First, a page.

It was all very nice and convenient. And yes, we became good friends, too. (Side note: Neither one of us have heard from my former coworker/his friend in over 6 years. She got married and moved to the suburbs and was never heard from again.) We talked each other out of a lot of potentially disastrous calls to exes. And saw a lot of concerts neither one of us ever would have attended if we hadn't had the other to go with us. (I mean really, who's going to go to Judas Priest? Your BFF is going to talk you out of it. Life Guard? Yeah, Life Guard will be game. Life Guard will understand that you don't actually like Judas Priest but that there's potential for some fun to be had at a Judas Priest concert on a Wednesday night. And besides, you went to his company day at the horse racetrack with him and that turned out to be less awful that you both expected.)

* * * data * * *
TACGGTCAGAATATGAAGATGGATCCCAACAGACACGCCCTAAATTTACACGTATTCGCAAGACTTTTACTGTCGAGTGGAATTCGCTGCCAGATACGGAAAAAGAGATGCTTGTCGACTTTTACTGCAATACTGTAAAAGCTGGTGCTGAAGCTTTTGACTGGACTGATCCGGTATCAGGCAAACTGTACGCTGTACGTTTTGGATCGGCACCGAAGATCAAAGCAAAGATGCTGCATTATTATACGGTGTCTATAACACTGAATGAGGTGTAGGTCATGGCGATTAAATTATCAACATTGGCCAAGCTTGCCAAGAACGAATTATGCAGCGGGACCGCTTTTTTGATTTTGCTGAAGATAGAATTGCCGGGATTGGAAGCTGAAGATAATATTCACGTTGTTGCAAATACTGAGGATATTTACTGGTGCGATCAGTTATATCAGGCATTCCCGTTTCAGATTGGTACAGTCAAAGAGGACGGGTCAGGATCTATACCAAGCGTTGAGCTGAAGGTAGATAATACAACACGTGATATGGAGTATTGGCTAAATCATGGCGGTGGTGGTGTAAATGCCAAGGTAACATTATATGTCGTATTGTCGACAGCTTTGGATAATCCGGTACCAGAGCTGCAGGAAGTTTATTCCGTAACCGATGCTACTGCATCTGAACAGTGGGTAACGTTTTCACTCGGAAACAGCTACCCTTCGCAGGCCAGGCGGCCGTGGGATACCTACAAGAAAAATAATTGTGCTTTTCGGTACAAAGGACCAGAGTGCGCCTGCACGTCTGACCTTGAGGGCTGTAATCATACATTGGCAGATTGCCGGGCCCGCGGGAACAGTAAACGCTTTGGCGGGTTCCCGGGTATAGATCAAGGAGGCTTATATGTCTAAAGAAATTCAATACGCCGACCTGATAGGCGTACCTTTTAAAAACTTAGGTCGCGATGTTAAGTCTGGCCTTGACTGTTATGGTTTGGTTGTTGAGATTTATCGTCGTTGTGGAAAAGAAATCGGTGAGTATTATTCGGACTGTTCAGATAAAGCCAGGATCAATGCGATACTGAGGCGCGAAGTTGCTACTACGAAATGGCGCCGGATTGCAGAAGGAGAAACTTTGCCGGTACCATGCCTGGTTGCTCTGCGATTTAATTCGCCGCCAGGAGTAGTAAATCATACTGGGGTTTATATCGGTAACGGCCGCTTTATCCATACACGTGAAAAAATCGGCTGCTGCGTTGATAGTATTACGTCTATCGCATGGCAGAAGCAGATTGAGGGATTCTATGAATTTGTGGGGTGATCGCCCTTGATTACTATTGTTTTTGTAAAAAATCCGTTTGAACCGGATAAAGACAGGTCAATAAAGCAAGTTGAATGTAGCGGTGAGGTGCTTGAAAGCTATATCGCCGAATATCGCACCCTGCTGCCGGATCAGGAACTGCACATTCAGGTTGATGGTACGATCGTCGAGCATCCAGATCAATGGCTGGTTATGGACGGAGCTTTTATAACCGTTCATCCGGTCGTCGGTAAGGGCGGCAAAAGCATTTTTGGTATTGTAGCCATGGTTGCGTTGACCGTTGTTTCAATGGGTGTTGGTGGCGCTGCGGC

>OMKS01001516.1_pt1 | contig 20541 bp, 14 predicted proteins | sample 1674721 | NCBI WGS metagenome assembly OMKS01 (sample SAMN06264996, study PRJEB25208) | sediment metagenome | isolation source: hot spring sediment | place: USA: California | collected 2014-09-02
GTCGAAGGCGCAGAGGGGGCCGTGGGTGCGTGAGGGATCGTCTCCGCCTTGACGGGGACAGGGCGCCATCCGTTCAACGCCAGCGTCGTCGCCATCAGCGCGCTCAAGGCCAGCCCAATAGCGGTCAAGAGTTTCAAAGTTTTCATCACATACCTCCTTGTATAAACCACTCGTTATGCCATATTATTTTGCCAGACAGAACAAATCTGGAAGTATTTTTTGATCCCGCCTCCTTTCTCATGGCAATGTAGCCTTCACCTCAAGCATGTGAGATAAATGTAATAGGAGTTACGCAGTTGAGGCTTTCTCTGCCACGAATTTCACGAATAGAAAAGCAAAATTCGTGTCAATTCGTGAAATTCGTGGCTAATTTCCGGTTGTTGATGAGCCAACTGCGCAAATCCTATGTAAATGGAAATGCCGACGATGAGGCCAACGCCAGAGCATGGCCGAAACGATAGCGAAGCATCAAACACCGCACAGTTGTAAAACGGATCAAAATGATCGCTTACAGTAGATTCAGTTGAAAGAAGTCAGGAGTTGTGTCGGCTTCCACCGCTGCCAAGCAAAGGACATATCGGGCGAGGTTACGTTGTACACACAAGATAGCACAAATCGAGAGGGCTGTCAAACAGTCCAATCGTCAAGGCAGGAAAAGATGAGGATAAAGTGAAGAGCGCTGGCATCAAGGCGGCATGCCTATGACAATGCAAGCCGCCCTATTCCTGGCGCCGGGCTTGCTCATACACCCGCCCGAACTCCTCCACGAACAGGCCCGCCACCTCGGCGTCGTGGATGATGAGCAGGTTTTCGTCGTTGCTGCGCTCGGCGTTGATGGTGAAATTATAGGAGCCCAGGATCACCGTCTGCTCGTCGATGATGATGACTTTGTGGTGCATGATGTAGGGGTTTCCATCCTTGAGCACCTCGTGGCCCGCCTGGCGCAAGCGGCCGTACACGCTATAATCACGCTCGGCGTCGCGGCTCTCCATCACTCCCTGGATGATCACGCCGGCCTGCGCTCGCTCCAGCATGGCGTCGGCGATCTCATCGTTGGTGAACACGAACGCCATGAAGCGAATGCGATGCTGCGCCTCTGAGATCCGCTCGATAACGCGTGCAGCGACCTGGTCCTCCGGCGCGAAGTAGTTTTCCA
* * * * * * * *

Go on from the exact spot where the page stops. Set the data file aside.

I had a good Life Guard. And I like to think I was a good Life Guard for him. I performed my responsibilities, never shirking them and more importantly, never judging. Never, not once, in all the years of this reciprocal relationship, was there an attitude copped or a judgment scorned from either party. After my surgery, when I was still in the surgery boot and on the scooter, I worked late. On the way home the bus broke down on Lake Shore Drive (what a shock). It was a cold, snowy December night. Us passengers were stranded on a 10” shoulder of the road where dirty snow was piled up to our knees. (what a shock) The reconnaissance bus arrived but was packed (what a shock) and my fellow stranded compatriots crowded ahead of me to cram onto the bus. There was no way I could a) manoeuvre my scooter through the snow bank and b) fit on the bus. No one took pity on the handicapped woman (what a shock) so there I was, stranded on 10” of snow piled shoulder of Lake Shore Drive on my handicapper scooter in a surgery boot. In the middle of the night. The bus driver of the broken down bus was sympathetic (what a shock, no really, what a shock) and let me re-board the broken down bus to wait for a handicapped van or special assistance vehicle to come to retrieve me. He explained this could take hours. So I called Life Guard. He arrived in 15 minutes. Did I feel bad about yanking him away from his cozy night watching television and drinking hot cocoa? Yes, of course. Did I think long and hard about it before calling him? Yes, of course. Did he throw me attitude or flinch when I said, “My bus broke down…?” No, he did not. All I had to say was, “My bus broke down” and he responded with, “Where are you? I’ll pick you up.” Just as in the past I received slurred speech phone calls to which I responded, "You don't have cab fare and you're not even sure what bar you just left? Okay, well, look around you, what do you see? Okay, okay, right, sounds like you're on Belmont. Go inside the Dunkin’ Donuts, I’ll be there in 20 minutes."